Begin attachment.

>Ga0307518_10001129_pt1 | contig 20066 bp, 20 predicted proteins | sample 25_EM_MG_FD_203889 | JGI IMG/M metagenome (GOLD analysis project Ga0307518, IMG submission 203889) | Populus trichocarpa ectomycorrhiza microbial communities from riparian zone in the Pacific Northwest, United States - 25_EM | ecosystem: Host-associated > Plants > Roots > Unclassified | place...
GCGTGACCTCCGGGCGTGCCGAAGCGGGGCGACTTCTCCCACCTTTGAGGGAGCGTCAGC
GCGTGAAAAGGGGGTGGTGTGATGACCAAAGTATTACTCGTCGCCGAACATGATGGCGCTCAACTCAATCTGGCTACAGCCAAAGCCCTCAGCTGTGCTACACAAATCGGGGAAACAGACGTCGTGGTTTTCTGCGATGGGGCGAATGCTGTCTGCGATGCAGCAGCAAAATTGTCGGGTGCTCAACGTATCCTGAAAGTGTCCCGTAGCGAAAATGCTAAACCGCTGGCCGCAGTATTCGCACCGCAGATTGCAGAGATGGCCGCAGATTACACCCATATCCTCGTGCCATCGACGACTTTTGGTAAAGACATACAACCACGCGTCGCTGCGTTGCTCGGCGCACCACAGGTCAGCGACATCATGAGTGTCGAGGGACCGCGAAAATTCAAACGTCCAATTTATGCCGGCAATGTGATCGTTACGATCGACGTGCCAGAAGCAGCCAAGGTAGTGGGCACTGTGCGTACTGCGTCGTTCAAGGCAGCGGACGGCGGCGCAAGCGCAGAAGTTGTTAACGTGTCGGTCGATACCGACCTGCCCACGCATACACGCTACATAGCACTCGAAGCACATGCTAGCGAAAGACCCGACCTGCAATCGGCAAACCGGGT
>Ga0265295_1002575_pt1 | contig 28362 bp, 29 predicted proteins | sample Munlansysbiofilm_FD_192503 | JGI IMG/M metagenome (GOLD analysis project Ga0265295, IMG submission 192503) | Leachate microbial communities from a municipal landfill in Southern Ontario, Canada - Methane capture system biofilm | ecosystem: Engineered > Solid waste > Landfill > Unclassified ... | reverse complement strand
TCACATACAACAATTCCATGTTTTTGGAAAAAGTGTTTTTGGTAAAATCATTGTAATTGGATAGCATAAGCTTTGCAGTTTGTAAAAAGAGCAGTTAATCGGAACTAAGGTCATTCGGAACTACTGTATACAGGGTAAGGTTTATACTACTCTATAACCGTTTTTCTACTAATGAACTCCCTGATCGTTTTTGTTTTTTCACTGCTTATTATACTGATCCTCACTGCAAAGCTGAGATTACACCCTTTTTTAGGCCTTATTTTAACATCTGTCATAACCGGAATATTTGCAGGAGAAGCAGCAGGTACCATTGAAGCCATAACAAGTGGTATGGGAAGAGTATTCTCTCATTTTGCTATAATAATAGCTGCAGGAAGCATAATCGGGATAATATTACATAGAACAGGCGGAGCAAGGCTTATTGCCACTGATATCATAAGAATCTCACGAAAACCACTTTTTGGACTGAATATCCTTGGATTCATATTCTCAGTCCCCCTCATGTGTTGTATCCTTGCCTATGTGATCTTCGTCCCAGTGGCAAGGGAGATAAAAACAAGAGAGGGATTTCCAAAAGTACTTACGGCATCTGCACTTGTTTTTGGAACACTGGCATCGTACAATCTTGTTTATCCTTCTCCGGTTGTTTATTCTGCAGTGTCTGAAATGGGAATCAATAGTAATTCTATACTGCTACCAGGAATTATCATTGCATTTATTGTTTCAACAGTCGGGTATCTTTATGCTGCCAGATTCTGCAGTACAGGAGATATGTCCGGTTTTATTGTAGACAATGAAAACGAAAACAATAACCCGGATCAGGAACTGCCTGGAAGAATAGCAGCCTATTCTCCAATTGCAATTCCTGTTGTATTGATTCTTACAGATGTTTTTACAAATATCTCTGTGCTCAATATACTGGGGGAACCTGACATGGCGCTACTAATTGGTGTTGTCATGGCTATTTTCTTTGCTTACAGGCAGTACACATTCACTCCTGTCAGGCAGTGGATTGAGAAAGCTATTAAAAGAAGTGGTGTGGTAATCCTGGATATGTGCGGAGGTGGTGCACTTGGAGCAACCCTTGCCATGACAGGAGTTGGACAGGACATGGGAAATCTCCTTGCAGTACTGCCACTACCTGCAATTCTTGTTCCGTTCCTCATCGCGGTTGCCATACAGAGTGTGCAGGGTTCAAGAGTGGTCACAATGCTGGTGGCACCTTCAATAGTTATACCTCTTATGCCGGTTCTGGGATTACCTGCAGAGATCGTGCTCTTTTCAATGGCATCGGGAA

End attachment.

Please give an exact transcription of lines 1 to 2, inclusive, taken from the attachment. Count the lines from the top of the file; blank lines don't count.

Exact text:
>Ga0307518_10001129_pt1 | contig 20066 bp, 20 predicted proteins | sample 25_EM_MG_FD_203889 | JGI IMG/M metagenome (GOLD analysis project Ga0307518, IMG submission 203889) | Populus trichocarpa ectomycorrhiza microbial communities from riparian zone in the Pacific Northwest, United States - 25_EM | ecosystem: Host-associated > Plants > Roots > Unclassified | place...
GCGTGACCTCCGGGCGTGCCGAAGCGGGGCGACTTCTCCCACCTTTGAGGGAGCGTCAGC